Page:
Ca Trù is a form of royal court music which dates back to the 11th century. The style almost died out completely after the reunification of Vietnam, but it’s been making a comeback, led by musical scholars and organizations like UNESCO, who have named Ca Trù an example of Intangible Cultural Heritage. We went to see a performance by the Ca Trù Club at the Kim Ngân Temple in the Old Quarter.
Though it got its start within royal palaces, Ca Trù eventually spread to inns around Hanoi and northern Vietnam. It reached the zenith of its popularity during the 15th century, but even then, was a form of entertainment more for the educated elite, than the masses. The culture of Ca Trù was similar to that of Japan’s geishas; the performers were attractive, talented women, who might often extend “extra services” to the officials who fancied them.
The communists considered the style to represent the subjugation and degradation of women, and sought to suppress it. But Ca Trù has survived thanks to the effort of a relatively small community of artists and historians. Today, there are a few places in Hanoi where you can catch a show. The most atmospheric must be the Kim Ngân Temple, where the Hanoi Ca Trù Club performs a few times a week. Since its founding in 1991, the club has been one of the main forces in the preservation of the style.
We showed up early and took seats in the front row. The performance was … interesting. Let’s just say that I had never before heard anything like Ca Trù. One woman sang and played the phách: a solid bamboo tube upon which she beat two sticks. She was accompanied by a man playing the đàn đáy: a long, three-stringed lute with raised frets and a polygonal body. And then there was the drummer, whose apparent job was to sit as still as possible, and once in awhile strike a drum, in no connection with the rhythm of the music.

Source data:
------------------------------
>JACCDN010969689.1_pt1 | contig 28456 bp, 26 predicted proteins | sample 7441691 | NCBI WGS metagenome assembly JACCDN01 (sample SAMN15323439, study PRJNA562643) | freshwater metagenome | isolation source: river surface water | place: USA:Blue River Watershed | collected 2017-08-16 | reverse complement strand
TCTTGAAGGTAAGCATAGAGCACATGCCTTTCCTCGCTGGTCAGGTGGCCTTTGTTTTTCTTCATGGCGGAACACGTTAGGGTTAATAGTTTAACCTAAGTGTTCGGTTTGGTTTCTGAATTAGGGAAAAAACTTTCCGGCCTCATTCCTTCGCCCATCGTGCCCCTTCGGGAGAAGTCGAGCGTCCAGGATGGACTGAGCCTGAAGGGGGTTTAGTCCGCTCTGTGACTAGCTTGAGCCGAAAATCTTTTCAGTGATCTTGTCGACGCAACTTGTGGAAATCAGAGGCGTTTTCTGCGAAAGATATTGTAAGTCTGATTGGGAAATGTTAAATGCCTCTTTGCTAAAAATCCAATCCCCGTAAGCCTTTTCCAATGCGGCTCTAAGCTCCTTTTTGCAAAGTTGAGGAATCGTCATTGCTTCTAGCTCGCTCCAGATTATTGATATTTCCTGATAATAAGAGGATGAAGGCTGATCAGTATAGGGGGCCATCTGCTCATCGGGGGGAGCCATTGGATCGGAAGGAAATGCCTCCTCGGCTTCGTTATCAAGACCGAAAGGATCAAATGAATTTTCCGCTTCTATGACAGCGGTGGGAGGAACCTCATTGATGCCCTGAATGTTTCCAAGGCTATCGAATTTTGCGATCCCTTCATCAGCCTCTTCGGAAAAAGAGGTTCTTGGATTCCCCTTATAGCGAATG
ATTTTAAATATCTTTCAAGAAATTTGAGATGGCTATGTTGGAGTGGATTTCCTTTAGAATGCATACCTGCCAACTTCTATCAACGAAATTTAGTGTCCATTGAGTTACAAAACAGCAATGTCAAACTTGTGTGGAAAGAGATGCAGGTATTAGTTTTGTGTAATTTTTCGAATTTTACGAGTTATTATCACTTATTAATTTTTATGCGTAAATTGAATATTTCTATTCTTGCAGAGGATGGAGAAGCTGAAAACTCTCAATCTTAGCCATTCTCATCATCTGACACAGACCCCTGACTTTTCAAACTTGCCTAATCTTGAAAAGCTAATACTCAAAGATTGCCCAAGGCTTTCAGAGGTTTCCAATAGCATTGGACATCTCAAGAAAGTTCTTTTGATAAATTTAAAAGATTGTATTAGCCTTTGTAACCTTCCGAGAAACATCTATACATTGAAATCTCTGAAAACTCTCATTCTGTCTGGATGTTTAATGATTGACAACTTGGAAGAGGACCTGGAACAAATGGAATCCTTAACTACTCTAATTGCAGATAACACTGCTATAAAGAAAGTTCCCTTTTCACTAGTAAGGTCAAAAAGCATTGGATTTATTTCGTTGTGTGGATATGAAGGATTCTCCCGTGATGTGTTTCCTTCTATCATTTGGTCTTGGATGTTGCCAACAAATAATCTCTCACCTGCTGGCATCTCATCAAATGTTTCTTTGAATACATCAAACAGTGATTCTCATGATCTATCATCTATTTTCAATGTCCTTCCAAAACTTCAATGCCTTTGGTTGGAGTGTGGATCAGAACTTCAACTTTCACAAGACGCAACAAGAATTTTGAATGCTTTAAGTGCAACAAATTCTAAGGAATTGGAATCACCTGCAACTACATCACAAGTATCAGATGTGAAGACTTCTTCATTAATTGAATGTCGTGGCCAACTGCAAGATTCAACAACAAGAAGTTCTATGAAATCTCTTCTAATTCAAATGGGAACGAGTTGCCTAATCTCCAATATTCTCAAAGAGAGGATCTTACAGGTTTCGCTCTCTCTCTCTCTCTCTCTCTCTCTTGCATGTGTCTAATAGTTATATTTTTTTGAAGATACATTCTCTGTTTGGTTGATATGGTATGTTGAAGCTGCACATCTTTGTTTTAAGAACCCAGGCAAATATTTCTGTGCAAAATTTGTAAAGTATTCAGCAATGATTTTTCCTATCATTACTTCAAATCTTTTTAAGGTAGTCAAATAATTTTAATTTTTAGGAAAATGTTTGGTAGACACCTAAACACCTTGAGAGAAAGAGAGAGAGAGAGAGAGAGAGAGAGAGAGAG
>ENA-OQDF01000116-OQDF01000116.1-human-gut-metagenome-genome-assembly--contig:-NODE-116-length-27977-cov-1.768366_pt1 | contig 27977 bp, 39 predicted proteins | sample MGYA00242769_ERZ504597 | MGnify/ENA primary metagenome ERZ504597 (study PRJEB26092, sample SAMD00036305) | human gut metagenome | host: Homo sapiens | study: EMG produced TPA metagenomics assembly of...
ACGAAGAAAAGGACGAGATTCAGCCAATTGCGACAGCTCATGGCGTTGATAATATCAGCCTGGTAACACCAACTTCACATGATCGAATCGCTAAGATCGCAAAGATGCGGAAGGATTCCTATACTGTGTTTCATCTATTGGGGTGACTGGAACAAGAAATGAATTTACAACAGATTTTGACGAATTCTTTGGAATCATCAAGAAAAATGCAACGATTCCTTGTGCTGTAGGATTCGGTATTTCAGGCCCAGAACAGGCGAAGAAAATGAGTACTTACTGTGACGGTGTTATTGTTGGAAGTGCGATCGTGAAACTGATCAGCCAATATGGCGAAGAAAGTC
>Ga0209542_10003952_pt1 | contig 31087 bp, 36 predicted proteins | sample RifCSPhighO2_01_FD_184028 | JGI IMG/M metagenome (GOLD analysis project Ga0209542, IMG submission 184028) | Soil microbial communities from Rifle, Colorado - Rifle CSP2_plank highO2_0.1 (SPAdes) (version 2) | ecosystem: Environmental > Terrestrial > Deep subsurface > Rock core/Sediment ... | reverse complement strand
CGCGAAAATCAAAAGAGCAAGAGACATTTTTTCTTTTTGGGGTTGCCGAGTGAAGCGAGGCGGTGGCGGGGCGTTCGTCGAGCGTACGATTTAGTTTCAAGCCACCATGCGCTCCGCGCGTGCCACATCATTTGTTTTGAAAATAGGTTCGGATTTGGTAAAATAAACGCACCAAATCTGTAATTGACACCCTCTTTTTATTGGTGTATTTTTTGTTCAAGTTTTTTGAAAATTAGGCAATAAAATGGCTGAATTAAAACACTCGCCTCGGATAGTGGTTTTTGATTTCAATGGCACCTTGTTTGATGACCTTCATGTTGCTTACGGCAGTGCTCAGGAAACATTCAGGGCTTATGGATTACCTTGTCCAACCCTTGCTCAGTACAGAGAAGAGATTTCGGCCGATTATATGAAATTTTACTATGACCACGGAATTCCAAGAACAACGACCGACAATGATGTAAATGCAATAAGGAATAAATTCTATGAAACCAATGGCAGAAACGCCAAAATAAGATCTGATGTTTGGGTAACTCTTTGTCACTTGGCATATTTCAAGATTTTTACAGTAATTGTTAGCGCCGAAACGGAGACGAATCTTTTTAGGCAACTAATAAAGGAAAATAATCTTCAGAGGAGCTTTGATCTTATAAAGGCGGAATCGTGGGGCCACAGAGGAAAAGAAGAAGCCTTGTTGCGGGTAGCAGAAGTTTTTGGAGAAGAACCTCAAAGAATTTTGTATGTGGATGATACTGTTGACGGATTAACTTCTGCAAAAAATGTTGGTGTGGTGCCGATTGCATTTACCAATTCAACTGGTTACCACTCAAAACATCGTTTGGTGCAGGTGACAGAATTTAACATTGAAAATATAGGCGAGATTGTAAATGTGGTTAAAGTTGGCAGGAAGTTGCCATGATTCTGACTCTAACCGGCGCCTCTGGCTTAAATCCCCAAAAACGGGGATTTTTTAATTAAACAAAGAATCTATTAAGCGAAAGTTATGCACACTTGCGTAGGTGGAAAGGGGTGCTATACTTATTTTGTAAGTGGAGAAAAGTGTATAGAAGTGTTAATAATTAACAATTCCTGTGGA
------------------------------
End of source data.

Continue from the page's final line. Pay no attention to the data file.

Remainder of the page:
The singing was lilting and atonal, with a lot of vibrato. We obviously couldn’t understand a word, but the lyrics are from Vietnamese poetry. While singing, the woman hit her bamboo stick with a quick, staccato rhythm. The lutist, meanwhile, was strumming a calmer melody which had (as far as I was able to tell) no relation to the tapping or the singing. But the weirdest aspect of Ca Trù had to be the drummer. He’d just sit there, looking off into space, and then out of nowhere strike his drum. We’d learn later that his role represents that of a spectator. Depending upon how they are delivered, his drum strikes indicate approval or displeasure with the progression of the song.
The concert was slated to last an hour, but this was such strange music, I don’t know if I could have endured it. Luckily, after a couple songs in the Ca Trù style, the troupe introduced us to other, more-accessible types of historical Vietnamese music which used other instruments, such as the Đàn tranh (a long zither played while seated), or the Đàn nguyệt (an over-sized banjo), and incorporated dance. After the show was finished, we were able to try out the instruments, and spent some time talking to the performers.
This was a great night out, even though it’d be a lie to say I really enjoyed, or even understood, Ca Trù. Regardless, it was fun to expose ourselves to this strange and unique piece of Vietnamese culture.